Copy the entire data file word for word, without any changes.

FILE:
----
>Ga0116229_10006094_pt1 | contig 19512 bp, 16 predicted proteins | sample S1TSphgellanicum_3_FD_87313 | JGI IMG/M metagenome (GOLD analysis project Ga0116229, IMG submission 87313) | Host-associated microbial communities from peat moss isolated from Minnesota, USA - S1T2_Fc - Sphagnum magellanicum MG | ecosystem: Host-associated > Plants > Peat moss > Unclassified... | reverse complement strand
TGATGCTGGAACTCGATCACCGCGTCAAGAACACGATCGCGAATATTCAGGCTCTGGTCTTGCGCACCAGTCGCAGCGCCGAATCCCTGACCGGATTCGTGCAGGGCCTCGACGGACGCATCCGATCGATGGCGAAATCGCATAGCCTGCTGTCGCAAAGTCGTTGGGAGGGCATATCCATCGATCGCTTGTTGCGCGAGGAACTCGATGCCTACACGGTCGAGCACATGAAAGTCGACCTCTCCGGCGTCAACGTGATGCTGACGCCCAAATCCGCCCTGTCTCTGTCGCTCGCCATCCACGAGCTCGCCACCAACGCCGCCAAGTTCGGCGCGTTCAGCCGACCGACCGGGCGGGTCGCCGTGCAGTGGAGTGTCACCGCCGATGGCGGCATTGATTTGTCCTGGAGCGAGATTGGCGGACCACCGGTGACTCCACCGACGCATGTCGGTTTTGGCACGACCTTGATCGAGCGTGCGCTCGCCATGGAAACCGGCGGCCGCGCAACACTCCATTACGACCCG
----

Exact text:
>Ga0116229_10006094_pt1 | contig 19512 bp, 16 predicted proteins | sample S1TSphgellanicum_3_FD_87313 | JGI IMG/M metagenome (GOLD analysis project Ga0116229, IMG submission 87313) | Host-associated microbial communities from peat moss isolated from Minnesota, USA - S1T2_Fc - Sphagnum magellanicum MG | ecosystem: Host-associated > Plants > Peat moss > Unclassified... | reverse complement strand
TGATGCTGGAACTCGATCACCGCGTCAAGAACACGATCGCGAATATTCAGGCTCTGGTCTTGCGCACCAGTCGCAGCGCCGAATCCCTGACCGGATTCGTGCAGGGCCTCGACGGACGCATCCGATCGATGGCGAAATCGCATAGCCTGCTGTCGCAAAGTCGTTGGGAGGGCATATCCATCGATCGCTTGTTGCGCGAGGAACTCGATGCCTACACGGTCGAGCACATGAAAGTCGACCTCTCCGGCGTCAACGTGATGCTGACGCCCAAATCCGCCCTGTCTCTGTCGCTCGCCATCCACGAGCTCGCCACCAACGCCGCCAAGTTCGGCGCGTTCAGCCGACCGACCGGGCGGGTCGCCGTGCAGTGGAGTGTCACCGCCGATGGCGGCATTGATTTGTCCTGGAGCGAGATTGGCGGACCACCGGTGACTCCACCGACGCATGTCGGTTTTGGCACGACCTTGATCGAGCGTGCGCTCGCCATGGAAACCGGCGGCCGCGCAACACTCCATTACGACCCG